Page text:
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Thread: 7 months, doesn't want to nurse

  1. #1

    Default 7 months, doesn't want to nurse

    My son is 7months old and seems to have lost interest in nursing. I'm trying to determine if he's weaning, or on a nursing strike, or if perhaps something else is going on, maybe due to teething. He was introduced to solids around 5m, does great switching between bottle and breast, and we've had no problems nursing up until this point.

    For the past week or so, he'll latch on for maybe a minute or less, then stop to suck his fingers and look around, roll over, fuss, etc. If I switch him to the other breast, he'll latch again, but then the same thing happens. This goes on until he seems to get frustrated and will refuse the breast entirely and start to cry. My initial thought the first couple of times it happened was that he wasn't hungry since we'd fed him solids about an hour before putting him to bed, but last night he hadn't eaten in a few hours and just fussed until I finally put him down. He slept through the night, but without a wet diaper, so I'm worried that he's dehydrated/not getting enough to eat. He'll take a bottle with gusto, so I've had my husband feed him the last few times, but I'm worried about my supply.

    A couple of things that have happened recently that may be contributing factors:
    I started my period again and have noticed a drop in supply, baby is teething and has had some biting issues (I'm worried I may have startled him into a strike by yelling out in pain), and he's had some constipation since we've started him on solids.

    Anyone have any experience with this happening? Any insight is appreciated.


  2. #2
    Join Date
    Jun 2009

    Default Re: 7 months, doesn't want to nurse

    HI and welcome.

    IN my opinion, 7 month olds are far to young to spontaneously wean from the breast. They certainly may stop nursing, but that is not the same thing.

    The first thing to consider is if this is a strike, and the second is to consider if baby has been inadvertently trained away from the breast over time.

    You do not say how many bottles baby gets per day or week etc. or why. So this may not apply to you, I do not know. But one of the great misunderstandings about bottles and breastfeeding and "nipple confusion" is that a baby being "ok" switching back and forth from bottles to breast for weeks or months indicates there is no problem or no problem brewing. Breast refusal due to bottles is something that comes on over time, and is more likely to occur the longer bottles are given (and of course frequency of bottles and how they are given makes a difference.) In short, when a baby begins to refuse the breast, it is often due to the fact baby has been getting bottles for a while.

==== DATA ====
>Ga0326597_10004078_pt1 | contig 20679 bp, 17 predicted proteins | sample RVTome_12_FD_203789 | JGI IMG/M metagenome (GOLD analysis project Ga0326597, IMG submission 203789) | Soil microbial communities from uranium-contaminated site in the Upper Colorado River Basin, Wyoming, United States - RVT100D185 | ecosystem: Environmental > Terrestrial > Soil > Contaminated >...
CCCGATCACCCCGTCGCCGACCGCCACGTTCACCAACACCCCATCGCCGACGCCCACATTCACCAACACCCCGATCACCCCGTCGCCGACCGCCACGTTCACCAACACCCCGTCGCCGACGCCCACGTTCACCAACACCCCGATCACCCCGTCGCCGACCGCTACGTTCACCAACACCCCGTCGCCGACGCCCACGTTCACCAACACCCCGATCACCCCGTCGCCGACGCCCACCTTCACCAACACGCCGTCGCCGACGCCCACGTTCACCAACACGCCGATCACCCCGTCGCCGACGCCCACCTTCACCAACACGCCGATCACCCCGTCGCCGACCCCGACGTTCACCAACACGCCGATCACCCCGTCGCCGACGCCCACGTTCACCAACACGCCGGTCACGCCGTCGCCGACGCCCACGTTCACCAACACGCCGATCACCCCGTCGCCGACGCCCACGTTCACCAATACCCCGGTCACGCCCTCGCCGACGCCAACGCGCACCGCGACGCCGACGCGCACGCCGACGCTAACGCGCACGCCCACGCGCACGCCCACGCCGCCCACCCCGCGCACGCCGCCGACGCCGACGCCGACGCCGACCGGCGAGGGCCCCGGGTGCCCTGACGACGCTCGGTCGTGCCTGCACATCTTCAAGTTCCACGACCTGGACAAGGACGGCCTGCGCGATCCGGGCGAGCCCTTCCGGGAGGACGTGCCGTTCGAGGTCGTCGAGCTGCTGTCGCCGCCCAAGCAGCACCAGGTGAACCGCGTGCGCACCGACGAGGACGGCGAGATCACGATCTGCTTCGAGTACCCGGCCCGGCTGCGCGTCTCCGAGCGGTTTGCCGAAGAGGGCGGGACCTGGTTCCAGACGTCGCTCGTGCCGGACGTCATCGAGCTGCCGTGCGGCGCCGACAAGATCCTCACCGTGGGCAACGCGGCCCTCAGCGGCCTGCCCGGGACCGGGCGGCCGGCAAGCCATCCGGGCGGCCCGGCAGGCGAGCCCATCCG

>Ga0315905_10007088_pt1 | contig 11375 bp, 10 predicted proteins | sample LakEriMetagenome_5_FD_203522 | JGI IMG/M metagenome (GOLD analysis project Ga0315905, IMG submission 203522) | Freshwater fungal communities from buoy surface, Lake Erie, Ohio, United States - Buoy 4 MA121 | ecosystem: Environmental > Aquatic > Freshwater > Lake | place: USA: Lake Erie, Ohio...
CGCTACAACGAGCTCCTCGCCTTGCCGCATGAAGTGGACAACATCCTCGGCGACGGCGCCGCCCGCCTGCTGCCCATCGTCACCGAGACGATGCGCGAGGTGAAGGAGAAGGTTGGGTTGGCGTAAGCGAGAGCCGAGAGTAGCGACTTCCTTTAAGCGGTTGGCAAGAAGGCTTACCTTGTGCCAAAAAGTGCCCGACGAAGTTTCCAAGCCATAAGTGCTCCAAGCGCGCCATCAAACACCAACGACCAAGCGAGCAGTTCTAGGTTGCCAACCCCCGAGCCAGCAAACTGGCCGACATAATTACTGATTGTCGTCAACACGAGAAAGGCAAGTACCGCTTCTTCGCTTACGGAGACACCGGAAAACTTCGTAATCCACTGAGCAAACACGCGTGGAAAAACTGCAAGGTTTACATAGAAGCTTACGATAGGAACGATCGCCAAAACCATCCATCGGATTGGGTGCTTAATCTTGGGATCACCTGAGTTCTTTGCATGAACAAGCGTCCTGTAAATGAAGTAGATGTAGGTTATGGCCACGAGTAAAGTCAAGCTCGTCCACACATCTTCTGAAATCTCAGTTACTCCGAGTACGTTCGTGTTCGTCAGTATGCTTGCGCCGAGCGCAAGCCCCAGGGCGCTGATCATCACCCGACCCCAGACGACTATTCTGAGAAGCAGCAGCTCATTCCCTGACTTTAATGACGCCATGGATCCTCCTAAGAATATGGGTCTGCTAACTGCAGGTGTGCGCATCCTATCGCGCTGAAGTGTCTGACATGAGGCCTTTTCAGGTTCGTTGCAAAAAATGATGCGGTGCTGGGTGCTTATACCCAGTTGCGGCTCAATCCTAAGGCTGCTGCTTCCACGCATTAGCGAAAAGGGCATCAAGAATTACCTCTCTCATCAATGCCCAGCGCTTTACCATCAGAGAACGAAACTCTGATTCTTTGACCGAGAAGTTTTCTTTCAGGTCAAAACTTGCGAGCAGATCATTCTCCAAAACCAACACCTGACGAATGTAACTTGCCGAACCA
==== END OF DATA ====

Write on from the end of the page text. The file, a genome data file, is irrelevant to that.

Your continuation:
Bottles are certainly not the only reason for breast resistance or refusal, but ongoing bottle use is almost certainly a contributing factor.

    Constipation is going to be uncomfortable and can certainly lead to feeding issues or breast refusal. Can you reduce the solids, or at least look at what you are offering and how much, and adjust as needed? Also if you are offering baby water with solids, you may want to stop and offer to nurse instead.
    Are the bottles necessary due to separations? If not, I would suggest stop all bottles for a bit. If they are, I would suggest look at how much baby is getting in bottles and if baby is maybe getting too much, and go over proper bottle feeding technique for the breastfed baby with whoever gives baby bottles.
    Assuming your baby is gaining normally, I see no reason to offer the a bottle due to baby refusing to nurse. You are making milk, even if there was a temporary dip, right? And baby knows where it is and how to get it out. Thirst is a great motivator. Obviously if this is a real strike, and baby keeps going without nursing, then baby has to be fed with cups or bottles and you will need to pump to maintain production while encouraging baby to nurse.

    There are many articles on here about nursing strikes. Teething, illness, even a change in moms deodorant might trigger a strike. this is a good one-

    and for ideas to help baby nurse again/more: http://kellymom.com/ages/newborn/nb-...ack-to-breast/
    Last edited by @llli*maddieb; September 17th, 2015 at 08:22 PM.

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